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Determining Glass Transition Temperature Using DMA

Dynamic mechanical analysis (DMA) is the best method for determining the glass transition temperature for plastics. The glass transition temperature (Tg) represents the temperature at which the forces holding the molecules comprising the amorphous segments of a polymer together are overcome, so that the individual polymer chains are able to undergo large‐scale molecular motions. Transitional temperature of polymer chain stiffness or mobility from glassy state to flexible state. In other words, glass transition temperature (Tg) is the temperature at which the molecules within a polymer chain begin to be in motion.

While we talk about a specific glass transition temperature, this transition takes place over a range of temperatures and is not actually a single temperature. An important technique used to assess the glass transition within polymeric materials is dynamic mechanical analysis (DMA). A DMA temperature sweep provides information on the storage modulus (elastic modulus) (E’), loss modulus (viscous modulus) (E”), and the tan Delta as a function of temperature. While other methodologies including differential scanning calorimetry (DSC) and thermomechanical analysis (TMA) can be used to assess the glass transition, the DMA technique is particularly sensitive as it directly measures molecular changes within the material. Even when using DMA, the glass transition can be assessed using three separate techniques, the onset of reduction in the storage modulus, the localized maximum within the loss modulus, or the localized maximum within the tan Delta.

Methods to determine glass transition temperature for plastics using DMA

The glass transition temperature determined as the onset and reduction in the storage modulus will be the lowest of the three listings DMA techniques. While not often used, this value is a good indicator of the effect of temperature on the functional stiffness of the material, and can provide a good assessment of when the material loses load bearing capability.

The glass transition temperature determined as the localized maximum within the tan Delta will be the highest of the three DMA techniques. The peak in the tan Delta is the point in the glass transition within the material has the highest proportion of viscous response compared with elastic response under conditions of deformation. This is the most common value indicated for the glass transition temperature using DMA, and is referenced in ASTM D4065.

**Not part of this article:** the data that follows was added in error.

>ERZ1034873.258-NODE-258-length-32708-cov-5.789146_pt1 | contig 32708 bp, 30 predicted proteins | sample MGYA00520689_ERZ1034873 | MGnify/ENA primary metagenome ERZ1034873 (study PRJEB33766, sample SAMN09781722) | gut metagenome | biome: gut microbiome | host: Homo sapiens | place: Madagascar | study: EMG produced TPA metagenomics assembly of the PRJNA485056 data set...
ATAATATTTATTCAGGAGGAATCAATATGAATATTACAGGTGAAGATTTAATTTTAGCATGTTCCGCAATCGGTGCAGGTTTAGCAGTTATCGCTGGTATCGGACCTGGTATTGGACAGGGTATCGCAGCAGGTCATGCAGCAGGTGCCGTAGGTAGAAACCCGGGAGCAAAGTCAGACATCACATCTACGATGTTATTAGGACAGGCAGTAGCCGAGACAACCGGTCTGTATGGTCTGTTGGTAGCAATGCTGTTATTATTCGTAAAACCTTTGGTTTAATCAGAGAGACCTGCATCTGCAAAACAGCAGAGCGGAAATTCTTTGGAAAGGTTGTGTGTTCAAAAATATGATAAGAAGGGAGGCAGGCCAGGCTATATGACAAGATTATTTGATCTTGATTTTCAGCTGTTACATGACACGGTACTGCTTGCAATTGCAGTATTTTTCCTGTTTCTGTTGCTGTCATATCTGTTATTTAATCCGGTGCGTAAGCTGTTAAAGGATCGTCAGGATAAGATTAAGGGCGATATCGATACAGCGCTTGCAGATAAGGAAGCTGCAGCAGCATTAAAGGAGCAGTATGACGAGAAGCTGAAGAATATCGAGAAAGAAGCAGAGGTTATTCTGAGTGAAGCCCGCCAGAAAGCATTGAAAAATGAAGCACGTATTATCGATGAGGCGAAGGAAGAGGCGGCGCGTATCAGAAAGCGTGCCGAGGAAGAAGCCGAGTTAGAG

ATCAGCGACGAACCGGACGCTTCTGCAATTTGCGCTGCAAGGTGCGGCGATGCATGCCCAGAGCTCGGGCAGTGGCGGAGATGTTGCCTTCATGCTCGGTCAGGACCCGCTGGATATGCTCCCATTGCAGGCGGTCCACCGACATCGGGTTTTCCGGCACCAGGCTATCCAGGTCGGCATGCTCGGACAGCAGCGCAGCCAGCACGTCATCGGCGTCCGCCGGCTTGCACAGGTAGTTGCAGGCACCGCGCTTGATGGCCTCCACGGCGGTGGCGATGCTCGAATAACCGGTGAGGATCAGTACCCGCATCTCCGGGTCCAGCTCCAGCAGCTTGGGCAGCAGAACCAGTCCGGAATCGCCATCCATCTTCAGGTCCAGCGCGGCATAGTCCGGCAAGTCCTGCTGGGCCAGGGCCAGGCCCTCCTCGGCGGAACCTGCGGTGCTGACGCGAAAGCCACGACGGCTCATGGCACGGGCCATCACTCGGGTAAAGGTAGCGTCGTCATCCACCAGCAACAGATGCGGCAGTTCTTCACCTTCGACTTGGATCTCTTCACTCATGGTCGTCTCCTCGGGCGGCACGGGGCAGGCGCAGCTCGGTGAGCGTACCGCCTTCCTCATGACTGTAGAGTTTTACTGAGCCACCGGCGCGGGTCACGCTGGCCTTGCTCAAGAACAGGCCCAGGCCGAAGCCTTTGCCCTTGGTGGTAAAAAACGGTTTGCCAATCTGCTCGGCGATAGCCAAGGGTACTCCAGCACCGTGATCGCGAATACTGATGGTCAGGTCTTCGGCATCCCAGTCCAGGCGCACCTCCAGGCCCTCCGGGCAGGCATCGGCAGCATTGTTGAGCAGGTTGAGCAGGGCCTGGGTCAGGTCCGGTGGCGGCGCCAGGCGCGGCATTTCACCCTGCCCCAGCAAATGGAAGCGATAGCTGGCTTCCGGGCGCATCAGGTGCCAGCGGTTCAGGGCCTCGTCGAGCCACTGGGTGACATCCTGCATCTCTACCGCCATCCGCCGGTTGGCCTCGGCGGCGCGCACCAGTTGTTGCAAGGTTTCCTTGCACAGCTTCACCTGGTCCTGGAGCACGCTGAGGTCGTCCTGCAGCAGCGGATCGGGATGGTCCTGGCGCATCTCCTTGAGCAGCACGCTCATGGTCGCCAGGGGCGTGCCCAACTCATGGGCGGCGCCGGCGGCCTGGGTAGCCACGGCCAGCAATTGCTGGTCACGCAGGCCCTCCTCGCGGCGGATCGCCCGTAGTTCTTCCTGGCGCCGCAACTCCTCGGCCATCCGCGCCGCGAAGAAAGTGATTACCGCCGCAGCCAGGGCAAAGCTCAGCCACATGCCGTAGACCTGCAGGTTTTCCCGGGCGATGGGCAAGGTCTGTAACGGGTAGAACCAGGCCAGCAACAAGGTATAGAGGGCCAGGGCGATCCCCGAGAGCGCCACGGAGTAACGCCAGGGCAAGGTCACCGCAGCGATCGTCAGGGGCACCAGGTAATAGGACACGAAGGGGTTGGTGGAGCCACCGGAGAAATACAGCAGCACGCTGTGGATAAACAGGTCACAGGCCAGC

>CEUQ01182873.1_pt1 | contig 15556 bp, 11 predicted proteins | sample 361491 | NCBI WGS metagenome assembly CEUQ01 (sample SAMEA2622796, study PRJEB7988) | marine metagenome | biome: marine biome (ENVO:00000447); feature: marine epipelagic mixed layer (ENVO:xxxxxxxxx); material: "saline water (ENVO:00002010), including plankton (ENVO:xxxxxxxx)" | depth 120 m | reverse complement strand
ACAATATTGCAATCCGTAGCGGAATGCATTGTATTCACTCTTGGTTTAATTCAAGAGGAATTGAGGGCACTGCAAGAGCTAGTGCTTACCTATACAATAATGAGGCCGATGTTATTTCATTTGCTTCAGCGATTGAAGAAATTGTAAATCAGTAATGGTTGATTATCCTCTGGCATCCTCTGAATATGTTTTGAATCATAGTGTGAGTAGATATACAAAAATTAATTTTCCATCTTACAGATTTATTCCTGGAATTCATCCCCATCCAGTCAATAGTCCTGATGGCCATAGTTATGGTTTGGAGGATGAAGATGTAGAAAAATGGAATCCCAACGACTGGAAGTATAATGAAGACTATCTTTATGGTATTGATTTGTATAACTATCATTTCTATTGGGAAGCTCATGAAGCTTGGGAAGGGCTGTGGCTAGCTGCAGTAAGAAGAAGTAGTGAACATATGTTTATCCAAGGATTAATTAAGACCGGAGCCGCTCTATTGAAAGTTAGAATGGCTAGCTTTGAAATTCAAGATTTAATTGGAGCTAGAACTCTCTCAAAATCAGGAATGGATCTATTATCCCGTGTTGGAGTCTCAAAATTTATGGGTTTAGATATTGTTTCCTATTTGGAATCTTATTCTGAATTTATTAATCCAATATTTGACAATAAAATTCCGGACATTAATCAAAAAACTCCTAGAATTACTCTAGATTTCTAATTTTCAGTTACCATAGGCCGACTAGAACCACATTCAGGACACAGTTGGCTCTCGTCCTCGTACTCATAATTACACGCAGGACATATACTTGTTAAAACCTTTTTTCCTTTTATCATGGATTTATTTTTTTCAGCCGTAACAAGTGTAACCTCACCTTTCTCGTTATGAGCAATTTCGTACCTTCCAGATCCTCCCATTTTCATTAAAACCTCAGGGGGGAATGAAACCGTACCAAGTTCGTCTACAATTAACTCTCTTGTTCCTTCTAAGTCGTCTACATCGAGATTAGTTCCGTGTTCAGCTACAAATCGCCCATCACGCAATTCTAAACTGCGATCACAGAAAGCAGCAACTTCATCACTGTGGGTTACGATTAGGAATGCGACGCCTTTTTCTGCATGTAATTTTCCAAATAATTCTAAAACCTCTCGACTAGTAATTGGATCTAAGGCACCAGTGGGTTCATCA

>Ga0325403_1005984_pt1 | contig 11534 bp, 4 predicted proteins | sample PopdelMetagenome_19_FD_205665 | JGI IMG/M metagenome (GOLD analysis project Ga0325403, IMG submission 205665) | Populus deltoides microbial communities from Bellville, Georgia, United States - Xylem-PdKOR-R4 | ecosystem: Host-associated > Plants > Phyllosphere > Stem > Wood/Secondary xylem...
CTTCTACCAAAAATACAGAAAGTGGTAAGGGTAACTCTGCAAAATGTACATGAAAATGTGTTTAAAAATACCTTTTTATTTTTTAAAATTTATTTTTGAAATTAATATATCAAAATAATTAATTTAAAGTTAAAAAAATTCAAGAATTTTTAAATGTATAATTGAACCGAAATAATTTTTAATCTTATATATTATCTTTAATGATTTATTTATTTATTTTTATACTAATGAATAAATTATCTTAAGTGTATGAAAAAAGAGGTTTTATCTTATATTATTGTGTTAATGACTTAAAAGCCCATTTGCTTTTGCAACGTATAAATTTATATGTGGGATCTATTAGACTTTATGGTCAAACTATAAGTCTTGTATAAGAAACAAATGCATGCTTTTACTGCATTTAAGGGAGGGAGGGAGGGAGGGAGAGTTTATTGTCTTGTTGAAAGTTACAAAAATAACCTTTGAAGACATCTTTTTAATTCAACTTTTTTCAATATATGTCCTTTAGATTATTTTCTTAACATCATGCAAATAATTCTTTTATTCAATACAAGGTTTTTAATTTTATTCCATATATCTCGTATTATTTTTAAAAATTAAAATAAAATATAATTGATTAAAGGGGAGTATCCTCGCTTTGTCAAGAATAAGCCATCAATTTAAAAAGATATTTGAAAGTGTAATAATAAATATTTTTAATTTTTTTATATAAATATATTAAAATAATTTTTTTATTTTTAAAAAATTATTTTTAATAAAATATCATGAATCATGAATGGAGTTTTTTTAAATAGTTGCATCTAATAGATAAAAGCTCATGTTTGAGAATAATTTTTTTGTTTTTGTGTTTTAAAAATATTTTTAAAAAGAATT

The glass transition determined as the localized maximum in the loss modulus represents an intermediate value to the other two techniques. The peak in the loss modulus as important considerations in regard to molecular mobility. As the material approaches and posting the peak in the loss modulus, the energy dissipated increases as the polymer has relatively large segmental motion.

These three approaches are illustrated in the DMA temperature sweeps of poly(acrylonitrile:butadiene:styrene) (ABS) and polycarbonate (PC) below.

ABS DMA temperature sweep

DMA temperature sweep of ABS, illustrating the three different methods for determining glass transition.


Polycarbonate DMA temperature sweep

DMA temperature sweep of polycarbonate, illustrating the three different methods for determining glass transition.


For more information on using DMA to evaluate the viscoelastic properties of plastics, see Unleashing the Power of Dynamic Mechanical Analysis.

For a more thorough treatment of the assessment of the glass transition of polymeric materials, please refer to TA instruments document RH100,

Jeffrey A. Jansen

Jeffrey A. Jansen is the Engineering Manager and a Partner at The Madison Group. He was elected as a Fellow of the Society by the Society of Plastics Engineers. Jeff is a proven plastic professional with more than 30 years of experience solving problems and addressing opportunities related to polymeric materials. He specializes in failure analysis, material identification and selection, as well as compatibility, aging, and lifetime prediction studies for thermoplastic materials. Jeff has performed over 5,000 investigations, both for industrial clients and as a part of litigation. He regularly presents seminars and webinars, covering a wide range of topics related to plastics failure, material performance, testing, and polymer technology. Jeff is a graduate of Carroll College and the Milwaukee School of Engineering.